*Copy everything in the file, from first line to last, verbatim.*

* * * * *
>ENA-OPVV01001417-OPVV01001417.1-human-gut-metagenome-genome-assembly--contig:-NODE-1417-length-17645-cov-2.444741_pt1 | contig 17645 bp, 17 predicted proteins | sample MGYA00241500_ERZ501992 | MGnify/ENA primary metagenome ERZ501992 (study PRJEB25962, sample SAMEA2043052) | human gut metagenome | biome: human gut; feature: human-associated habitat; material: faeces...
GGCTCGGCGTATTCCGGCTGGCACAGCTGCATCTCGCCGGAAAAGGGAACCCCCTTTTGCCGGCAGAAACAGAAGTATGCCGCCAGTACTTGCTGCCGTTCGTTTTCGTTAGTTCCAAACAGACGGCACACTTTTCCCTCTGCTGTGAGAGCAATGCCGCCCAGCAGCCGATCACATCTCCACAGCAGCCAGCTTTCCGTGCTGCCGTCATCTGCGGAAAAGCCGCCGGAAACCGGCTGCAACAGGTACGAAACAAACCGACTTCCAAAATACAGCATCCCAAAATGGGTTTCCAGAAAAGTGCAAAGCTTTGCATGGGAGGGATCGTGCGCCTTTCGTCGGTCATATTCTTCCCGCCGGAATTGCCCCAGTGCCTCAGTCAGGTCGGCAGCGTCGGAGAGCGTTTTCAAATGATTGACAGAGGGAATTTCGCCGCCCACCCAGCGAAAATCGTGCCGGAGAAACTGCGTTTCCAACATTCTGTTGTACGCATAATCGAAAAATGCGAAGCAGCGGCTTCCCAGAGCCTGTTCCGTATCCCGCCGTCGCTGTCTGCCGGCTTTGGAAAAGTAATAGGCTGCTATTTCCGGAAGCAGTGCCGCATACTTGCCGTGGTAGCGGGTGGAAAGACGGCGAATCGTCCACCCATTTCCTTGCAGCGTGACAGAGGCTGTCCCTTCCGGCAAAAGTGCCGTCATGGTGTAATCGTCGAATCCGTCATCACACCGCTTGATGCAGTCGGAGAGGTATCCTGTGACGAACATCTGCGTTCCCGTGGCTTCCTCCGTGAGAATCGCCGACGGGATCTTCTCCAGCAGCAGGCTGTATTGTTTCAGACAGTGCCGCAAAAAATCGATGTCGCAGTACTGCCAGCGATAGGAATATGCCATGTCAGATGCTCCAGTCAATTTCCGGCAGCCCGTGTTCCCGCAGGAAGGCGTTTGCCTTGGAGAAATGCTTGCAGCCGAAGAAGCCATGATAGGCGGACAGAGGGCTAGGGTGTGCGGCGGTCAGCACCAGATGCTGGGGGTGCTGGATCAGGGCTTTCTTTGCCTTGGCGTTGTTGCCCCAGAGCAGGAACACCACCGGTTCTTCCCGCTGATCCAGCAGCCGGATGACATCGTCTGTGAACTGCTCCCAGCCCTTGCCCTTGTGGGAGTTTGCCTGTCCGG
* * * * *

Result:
>ENA-OPVV01001417-OPVV01001417.1-human-gut-metagenome-genome-assembly--contig:-NODE-1417-length-17645-cov-2.444741_pt1 | contig 17645 bp, 17 predicted proteins | sample MGYA00241500_ERZ501992 | MGnify/ENA primary metagenome ERZ501992 (study PRJEB25962, sample SAMEA2043052) | human gut metagenome | biome: human gut; feature: human-associated habitat; material: faeces...
GGCTCGGCGTATTCCGGCTGGCACAGCTGCATCTCGCCGGAAAAGGGAACCCCCTTTTGCCGGCAGAAACAGAAGTATGCCGCCAGTACTTGCTGCCGTTCGTTTTCGTTAGTTCCAAACAGACGGCACACTTTTCCCTCTGCTGTGAGAGCAATGCCGCCCAGCAGCCGATCACATCTCCACAGCAGCCAGCTTTCCGTGCTGCCGTCATCTGCGGAAAAGCCGCCGGAAACCGGCTGCAACAGGTACGAAACAAACCGACTTCCAAAATACAGCATCCCAAAATGGGTTTCCAGAAAAGTGCAAAGCTTTGCATGGGAGGGATCGTGCGCCTTTCGTCGGTCATATTCTTCCCGCCGGAATTGCCCCAGTGCCTCAGTCAGGTCGGCAGCGTCGGAGAGCGTTTTCAAATGATTGACAGAGGGAATTTCGCCGCCCACCCAGCGAAAATCGTGCCGGAGAAACTGCGTTTCCAACATTCTGTTGTACGCATAATCGAAAAATGCGAAGCAGCGGCTTCCCAGAGCCTGTTCCGTATCCCGCCGTCGCTGTCTGCCGGCTTTGGAAAAGTAATAGGCTGCTATTTCCGGAAGCAGTGCCGCATACTTGCCGTGGTAGCGGGTGGAAAGACGGCGAATCGTCCACCCATTTCCTTGCAGCGTGACAGAGGCTGTCCCTTCCGGCAAAAGTGCCGTCATGGTGTAATCGTCGAATCCGTCATCACACCGCTTGATGCAGTCGGAGAGGTATCCTGTGACGAACATCTGCGTTCCCGTGGCTTCCTCCGTGAGAATCGCCGACGGGATCTTCTCCAGCAGCAGGCTGTATTGTTTCAGACAGTGCCGCAAAAAATCGATGTCGCAGTACTGCCAGCGATAGGAATATGCCATGTCAGATGCTCCAGTCAATTTCCGGCAGCCCGTGTTCCCGCAGGAAGGCGTTTGCCTTGGAGAAATGCTTGCAGCCGAAGAAGCCATGATAGGCGGACAGAGGGCTAGGGTGTGCGGCGGTCAGCACCAGATGCTGGGGGTGCTGGATCAGGGCTTTCTTTGCCTTGGCGTTGTTGCCCCAGAGCAGGAACACCACCGGTTCTTCCCGCTGATCCAGCAGCCGGATGACATCGTCTGTGAACTGCTCCCAGCCCTTGCCCTTGTGGGAGTTTGCCTGTCCGG